Warning bells about the new boom
see edited version at Media Guardian, March 29, 2004
There was a time, far-far away in a distant century, although not more than a few years ago now when the advertiser-supported media, which covered the so-called new economy, bulged like telephone directories. For over five years, it felt like a golden age when new businesses and incumbents in almost every sector lined up to capture and defend market share.
What a time to be a media owner – new or old – as businesses fuelled by investors, public markets and the panic of competition felt that if they were not advertising, they would be nowhere. In fact although traditional publishers like the Electronic Telegraph and Wired were testing the water with online advertising back in October 1994, spawning some of the Internet’s first banner campaigns, it was really Netscape, Yahoo!, Amazon and AOL who were really defining the future with new fangled notions of tenancies and keyword based advertising.
What a time to be in marketing services, as businesses unable to fathom a measurable way to leverage the Internet and e-mail, created demand for a whole new industry to support the land-grab mentality. Although traditional agencies tried to cope, the best we could do at the time was either to try to work with the new media owners to understand the value of their media or more likely persuade advertisers to leverage their traditional media investments in TV and print to promote their Internet presence – that’s if they had one. Occasionally, we’d stumble on something innovative ourselves, as we did with Guinness and create what in retrospect was a viral-marketing campaign around downloading screensavers and passing them on.
This is an old story. Worth telling again only because after four years of serious famine that has ravaged the media and marketing sectors, we’re told we are about to go back into an upswing and we need to keep the warning bells front of mind to make sure we don’t make the same mistakes again.
For the media owners and marketing services firms, the good news should now come in three parts:
- Firstly, the one forecast which we seriously underestimated in our irrational exuberance was the size of the world’s online population. In fact, according to eMarketer, last year the global Internet population exceeded 633 million, over 140 million people more than at the height of the frenzy had been estimated for 2003. So whether you are a global brand, media owner or agency or whether you are a local player, you now have hundreds of millions more people to talk to than even our wildest dreams imagined.
- Secondly, we now have models for accountable and measurable advertising, which delivers almost as much as we promised almost 10 years when we said that online marketing would be targeted, cost-effective and extremely efficient. Ten years ago we had no idea what would or wouldn’t work online – now we know that banners have shockingly poor response rates (unless they are rich-media or truly interactive), tight-integration and deep-linking rather than tenancies is the only way to get maximum value from reach media and that search and e-mail when properly used are more powerful than we ever expected and if we didn’t know already, pop-ups were a bad idea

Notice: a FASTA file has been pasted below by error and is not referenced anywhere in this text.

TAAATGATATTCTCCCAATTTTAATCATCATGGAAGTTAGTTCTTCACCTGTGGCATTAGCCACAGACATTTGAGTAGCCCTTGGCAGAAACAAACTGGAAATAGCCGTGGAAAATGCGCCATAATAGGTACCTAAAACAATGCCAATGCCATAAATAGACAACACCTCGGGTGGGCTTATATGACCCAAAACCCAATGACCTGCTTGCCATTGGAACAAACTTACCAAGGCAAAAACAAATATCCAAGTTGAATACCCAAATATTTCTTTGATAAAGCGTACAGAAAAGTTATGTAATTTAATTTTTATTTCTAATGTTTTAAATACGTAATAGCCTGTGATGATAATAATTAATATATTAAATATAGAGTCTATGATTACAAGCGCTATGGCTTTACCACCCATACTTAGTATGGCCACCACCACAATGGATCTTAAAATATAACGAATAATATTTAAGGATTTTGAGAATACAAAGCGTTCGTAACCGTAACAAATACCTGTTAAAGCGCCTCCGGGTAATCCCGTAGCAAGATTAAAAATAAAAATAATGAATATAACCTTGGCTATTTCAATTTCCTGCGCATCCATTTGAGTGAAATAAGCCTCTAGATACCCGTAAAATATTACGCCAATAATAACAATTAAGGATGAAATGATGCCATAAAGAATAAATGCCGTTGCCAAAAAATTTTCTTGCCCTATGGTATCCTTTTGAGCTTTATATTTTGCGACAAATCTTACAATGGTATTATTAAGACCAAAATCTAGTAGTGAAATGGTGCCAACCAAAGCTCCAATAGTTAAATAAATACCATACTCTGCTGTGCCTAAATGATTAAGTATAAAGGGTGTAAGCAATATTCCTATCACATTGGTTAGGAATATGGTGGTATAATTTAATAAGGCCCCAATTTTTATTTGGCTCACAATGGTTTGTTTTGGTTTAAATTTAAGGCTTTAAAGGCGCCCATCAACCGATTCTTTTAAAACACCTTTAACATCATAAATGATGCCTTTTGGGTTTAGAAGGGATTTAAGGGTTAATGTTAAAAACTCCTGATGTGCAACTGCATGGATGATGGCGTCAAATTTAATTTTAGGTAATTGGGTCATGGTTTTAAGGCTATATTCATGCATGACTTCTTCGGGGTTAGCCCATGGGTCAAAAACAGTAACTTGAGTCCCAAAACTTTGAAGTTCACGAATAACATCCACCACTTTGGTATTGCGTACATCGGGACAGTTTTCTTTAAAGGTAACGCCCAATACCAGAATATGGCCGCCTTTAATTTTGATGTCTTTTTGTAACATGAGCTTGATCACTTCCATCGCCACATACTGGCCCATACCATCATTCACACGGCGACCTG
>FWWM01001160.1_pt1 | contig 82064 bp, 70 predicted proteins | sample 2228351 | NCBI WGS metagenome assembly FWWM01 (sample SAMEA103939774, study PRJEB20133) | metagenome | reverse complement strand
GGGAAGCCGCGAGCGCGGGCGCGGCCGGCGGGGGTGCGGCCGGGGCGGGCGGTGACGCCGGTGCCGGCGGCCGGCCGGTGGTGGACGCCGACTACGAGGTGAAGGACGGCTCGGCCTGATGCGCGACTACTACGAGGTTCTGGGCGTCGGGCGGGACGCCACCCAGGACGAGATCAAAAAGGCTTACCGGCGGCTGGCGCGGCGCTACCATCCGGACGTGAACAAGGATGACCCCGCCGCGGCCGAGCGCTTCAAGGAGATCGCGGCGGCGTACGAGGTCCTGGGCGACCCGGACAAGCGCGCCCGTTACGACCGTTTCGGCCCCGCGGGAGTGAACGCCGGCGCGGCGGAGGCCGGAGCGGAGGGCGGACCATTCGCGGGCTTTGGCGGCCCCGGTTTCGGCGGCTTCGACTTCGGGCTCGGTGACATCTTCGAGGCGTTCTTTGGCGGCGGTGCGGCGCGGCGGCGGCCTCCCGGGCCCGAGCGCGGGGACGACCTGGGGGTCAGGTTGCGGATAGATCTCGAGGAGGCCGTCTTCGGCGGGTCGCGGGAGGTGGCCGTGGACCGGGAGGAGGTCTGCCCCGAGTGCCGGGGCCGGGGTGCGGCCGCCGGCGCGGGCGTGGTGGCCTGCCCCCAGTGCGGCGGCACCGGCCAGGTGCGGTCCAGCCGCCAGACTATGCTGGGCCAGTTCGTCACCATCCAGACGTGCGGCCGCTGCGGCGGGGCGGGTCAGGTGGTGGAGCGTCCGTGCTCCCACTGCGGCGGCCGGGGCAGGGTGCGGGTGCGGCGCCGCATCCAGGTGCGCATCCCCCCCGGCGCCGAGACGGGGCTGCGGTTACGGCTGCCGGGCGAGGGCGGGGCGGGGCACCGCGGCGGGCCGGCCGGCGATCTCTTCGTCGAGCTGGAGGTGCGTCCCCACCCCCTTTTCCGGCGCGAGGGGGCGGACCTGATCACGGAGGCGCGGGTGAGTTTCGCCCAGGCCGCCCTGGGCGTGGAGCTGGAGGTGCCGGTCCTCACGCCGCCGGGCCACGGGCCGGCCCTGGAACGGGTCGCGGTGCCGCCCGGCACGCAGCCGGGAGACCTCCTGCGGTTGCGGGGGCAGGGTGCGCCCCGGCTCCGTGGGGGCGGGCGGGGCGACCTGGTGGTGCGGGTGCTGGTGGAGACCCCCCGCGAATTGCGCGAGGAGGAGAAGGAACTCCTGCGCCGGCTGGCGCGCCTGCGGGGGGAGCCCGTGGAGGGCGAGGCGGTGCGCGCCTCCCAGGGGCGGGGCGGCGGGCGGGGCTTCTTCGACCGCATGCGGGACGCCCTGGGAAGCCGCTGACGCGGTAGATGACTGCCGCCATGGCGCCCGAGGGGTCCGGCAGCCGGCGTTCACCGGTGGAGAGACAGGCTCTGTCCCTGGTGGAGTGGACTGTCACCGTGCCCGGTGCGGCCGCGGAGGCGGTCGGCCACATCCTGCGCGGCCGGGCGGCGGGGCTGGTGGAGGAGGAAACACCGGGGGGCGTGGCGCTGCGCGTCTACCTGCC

- Thirdly, and perhaps most importantly there is now a first-generation of marketers who have not only been brought up on the principles of direct-marketing but also schooled online, who now habitually look at through-the-line communications and rather than just buying space, we can now look with the more enlightened media owners into building co-operative relationships to optimise customer acquisition and life-time value.
The bad news, is that while the media and marketing economy is starting to climb out of Sir Martin Sorrel’s famously long bath, we are still some way from a full-formed industry that supports these great underlying foundations. Perhaps that’s why although projections of the Internet population is two years ahead, the estimates for online advertising revenue are still two years behind.
In fact if it hadn’t been for the formidable innovations of accidental new media owners like Overture, Google and eSpotting in bringing self-service cost-per-click keyword advertising to a global audience, the online advertising market would probably have been even further behind its estimates. In an age of accountability and context, it’s hard to argue with a click-through rate which 15 times better on average than a banner.
In fact by creating a win-win for advertisers and consumers, Google and its kind have done automated a process which media planners and buyers have been struggling like blind-men towards – a communication which finds the right customer. No wonder last year according, these tiny text-based ads which you pay for with a credit card and manage online accounted for over $600m in revenue to Google to Forrester. In fact this kind of advertising has become such a core revenue component for the likes of Yahoo!, that in October 2003, when paid-for-search accounted for nearly 20% of its revenue, Yahoo! spent $1.6bn to acquire Overture.
We will make plenty of mistakes in the next phase of the digital marketing’s evolution as we grapple with how to deal with peer-to-peer networks, PVRs and widespread wireless broadband. But hopefully the masters of the new global media footprint will not burn bridges like Netscape and AOL did in the first phase of the Internet with fixed-formats and tenancies, which bring little long-term value to either partners or consumers but will focus on the unique ability of the Internet to thread, as Google has shown with its AdSense technology, the logical of commercial offerings into relevant contexts at scale.